- The individual was scheduled to commence employment and does not have a job or is unable to reach their place of employment as a direct result of COVID-19;
- The individual has become the breadwinner of his or her household because the head of household died as a direct result of COVID-19;
- The individual has to quit his or her job as a direct result of COVID-19; or
- The individual’s place of employment is closed as a direct result of COVID-19.
A “Covered Individual” does not include:
- An individual who has the ability to telework with pay; or
- An individual receiving paid sick leave or other leave benefits.
- Section 2104 – Emergency Increase in Unemployment Compensation Benefits: This section provides an additional $600 in weekly unemployment benefits to eligible individuals through July 31, 2020, as determined under State eligibility requirements.
- Section 2107 – Pandemic Emergency Unemployment Compensation: This section expands State unemployment benefits regarding the duration of the benefit and who qualifies for unemployment. In Ohio, eligible individuals typically receive 26 weeks of unemployment benefits. This provision provides an additional 13 weeks of State unemployment benefits, for a total of 39 weeks. Eligible individuals are those who: (1) Have exhausted all regular compensation under State or Federal law; (2) Have no rights to regular compensation under State or Federal law; (3) Are not receiving unemployment compensation from Canada; and (4) Are able to work, available to work, and actively seeking work.
The weekly benefit amount includes the regular employment weekly benefit, as well as the additional $600 weekly benefit provided under Section 2104. Although there is an active work search requirement in Section 2107, it provides that State law governing work search requirements for unemployment benefits apply, and that the requirements must be lenient. The Ohio Department of Job and Family Services has waived such search requirement, consistent with Ohio H.B. 197 Section 19(B)(2).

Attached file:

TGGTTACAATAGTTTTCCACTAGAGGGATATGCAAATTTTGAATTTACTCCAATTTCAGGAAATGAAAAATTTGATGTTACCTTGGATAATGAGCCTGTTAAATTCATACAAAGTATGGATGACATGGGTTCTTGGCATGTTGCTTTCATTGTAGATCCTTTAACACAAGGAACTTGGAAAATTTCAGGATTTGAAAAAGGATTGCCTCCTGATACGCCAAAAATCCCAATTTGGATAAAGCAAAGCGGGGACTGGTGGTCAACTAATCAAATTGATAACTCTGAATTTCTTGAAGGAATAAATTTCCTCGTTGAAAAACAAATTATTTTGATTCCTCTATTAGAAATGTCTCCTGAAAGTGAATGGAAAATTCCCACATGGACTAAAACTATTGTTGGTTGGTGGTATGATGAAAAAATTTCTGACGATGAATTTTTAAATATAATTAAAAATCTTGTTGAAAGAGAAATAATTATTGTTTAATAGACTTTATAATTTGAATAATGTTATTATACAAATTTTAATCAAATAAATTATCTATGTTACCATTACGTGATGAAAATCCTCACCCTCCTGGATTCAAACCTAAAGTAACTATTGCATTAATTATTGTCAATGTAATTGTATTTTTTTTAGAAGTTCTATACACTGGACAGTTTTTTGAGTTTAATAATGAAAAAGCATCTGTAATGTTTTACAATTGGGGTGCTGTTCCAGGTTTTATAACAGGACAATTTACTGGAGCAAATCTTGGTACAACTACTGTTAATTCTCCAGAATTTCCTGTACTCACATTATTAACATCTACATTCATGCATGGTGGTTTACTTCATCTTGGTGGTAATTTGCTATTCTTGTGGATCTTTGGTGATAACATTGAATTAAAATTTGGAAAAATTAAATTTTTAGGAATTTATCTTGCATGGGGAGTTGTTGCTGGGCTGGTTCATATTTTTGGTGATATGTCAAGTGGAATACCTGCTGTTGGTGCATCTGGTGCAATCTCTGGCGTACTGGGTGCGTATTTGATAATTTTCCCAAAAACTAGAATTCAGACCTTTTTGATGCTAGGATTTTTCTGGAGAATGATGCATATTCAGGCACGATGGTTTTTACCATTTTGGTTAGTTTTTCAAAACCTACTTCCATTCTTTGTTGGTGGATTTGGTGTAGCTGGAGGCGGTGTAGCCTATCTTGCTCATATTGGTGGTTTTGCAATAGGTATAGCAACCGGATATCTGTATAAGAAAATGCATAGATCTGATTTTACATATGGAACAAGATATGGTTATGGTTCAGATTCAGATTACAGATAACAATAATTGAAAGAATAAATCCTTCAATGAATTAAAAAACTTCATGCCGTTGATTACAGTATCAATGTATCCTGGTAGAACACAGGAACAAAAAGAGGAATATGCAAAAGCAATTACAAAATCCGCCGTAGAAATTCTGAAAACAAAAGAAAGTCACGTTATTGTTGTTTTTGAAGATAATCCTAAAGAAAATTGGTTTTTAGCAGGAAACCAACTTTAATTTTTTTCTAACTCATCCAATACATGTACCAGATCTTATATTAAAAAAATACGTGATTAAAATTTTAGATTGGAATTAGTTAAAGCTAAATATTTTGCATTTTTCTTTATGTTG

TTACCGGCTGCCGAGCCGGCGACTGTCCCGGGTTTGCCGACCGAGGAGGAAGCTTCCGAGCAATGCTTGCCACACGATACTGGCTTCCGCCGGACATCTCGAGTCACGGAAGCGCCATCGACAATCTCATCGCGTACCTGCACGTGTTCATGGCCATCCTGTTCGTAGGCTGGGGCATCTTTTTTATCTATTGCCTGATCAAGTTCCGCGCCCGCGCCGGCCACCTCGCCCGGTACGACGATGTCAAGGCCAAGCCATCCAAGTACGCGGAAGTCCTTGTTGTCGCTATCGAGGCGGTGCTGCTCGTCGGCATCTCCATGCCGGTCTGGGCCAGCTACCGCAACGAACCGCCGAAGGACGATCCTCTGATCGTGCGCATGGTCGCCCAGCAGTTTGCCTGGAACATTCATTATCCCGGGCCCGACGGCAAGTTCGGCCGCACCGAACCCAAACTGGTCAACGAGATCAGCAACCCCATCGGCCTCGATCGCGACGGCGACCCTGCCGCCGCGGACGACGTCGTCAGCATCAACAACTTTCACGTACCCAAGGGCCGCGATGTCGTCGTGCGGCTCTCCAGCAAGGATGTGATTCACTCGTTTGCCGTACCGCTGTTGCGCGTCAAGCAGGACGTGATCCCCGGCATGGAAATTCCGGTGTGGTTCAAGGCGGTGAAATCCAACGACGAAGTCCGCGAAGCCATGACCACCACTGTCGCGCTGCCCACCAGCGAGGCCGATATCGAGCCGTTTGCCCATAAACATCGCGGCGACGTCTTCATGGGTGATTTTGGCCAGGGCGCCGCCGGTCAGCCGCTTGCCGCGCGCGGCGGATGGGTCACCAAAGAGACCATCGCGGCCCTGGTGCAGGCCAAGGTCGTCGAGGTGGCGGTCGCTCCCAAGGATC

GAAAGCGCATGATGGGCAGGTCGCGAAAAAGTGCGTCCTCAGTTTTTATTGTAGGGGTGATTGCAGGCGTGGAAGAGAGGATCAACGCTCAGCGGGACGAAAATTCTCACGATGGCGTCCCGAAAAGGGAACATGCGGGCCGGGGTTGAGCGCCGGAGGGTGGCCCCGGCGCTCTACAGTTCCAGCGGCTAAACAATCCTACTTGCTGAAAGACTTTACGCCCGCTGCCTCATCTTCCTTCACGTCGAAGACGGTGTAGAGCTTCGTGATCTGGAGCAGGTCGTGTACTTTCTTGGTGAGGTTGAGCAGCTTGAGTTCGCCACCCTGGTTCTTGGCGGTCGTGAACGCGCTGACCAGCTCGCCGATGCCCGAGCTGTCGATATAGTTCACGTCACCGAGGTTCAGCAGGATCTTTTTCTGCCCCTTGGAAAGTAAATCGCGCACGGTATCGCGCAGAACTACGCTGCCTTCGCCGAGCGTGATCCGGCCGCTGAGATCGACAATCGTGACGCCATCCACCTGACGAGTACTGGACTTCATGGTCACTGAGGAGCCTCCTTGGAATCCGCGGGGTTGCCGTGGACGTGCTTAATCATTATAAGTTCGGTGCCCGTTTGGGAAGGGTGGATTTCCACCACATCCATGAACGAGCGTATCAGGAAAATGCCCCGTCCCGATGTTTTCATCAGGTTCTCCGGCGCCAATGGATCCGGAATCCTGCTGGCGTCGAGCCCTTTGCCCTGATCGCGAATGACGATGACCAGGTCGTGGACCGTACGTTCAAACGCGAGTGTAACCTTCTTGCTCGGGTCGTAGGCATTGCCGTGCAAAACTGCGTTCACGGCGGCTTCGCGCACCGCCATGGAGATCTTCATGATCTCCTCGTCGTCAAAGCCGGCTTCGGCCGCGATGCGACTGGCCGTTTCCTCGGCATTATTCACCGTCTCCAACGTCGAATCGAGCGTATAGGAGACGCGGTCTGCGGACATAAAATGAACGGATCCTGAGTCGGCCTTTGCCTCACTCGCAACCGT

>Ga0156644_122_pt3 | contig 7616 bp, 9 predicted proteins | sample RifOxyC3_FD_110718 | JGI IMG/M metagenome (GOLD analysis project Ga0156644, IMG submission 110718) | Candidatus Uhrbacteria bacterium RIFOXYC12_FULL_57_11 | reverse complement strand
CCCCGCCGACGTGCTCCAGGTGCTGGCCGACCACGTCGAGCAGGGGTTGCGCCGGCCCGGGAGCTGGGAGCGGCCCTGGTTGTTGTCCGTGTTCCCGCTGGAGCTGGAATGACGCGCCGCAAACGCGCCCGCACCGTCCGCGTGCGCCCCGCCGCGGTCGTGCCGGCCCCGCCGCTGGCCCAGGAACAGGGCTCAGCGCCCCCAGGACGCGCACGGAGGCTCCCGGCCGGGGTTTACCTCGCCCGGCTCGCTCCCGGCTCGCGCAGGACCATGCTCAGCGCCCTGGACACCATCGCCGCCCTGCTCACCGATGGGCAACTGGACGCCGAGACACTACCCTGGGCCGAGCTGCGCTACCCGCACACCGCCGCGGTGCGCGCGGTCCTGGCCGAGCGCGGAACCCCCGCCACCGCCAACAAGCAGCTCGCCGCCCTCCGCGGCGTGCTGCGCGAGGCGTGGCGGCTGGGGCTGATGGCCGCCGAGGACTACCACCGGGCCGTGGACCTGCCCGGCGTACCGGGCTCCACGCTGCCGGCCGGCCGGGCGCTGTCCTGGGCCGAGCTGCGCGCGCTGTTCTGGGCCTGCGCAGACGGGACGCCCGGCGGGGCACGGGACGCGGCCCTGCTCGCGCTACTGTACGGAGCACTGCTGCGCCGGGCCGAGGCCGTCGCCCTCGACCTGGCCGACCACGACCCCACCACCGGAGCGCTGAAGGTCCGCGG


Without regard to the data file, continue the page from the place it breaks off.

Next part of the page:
- Ohio Stay at Home Order: On March 23, 2020, a Stay At Home Order took effect in Ohio. This Order requires that all individuals stay at home, except to perform Essential Activities. Essential Activities include leaving your home for any of the following reasons: (1) Health and safety; (2) To obtain necessary supplies and/or services; (3) For outdoor activity; (4) For certain types of work at Essential Businesses or Operations; and (5) To take care of others.
- Ohio Unemployment: Ohio has expanded the availability of unemployment and has expedited the application process through waiving the work search and waiting week requirements. Additionally, Ohio business owners will not be penalized in their unemployment contribution rates in the future due to COVID-19. See Ohio H.B. 197.
- Ohio Department of Insurance Health Insurance Flexibility: On March 20, 2020, the Ohio Department of Insurance issued Bulletin 2020-03, Health Insurance Coverage Flexibility for Ohio Employees. During the state of emergency caused by COVID-19, Insurers are required to permit employers to continue covering otherwise ineligible employees, allow insureds to defer premium payments for up to 60 days interest free, expand COBRA coverage, and allow for a special enrollment period for all employees who lose coverage.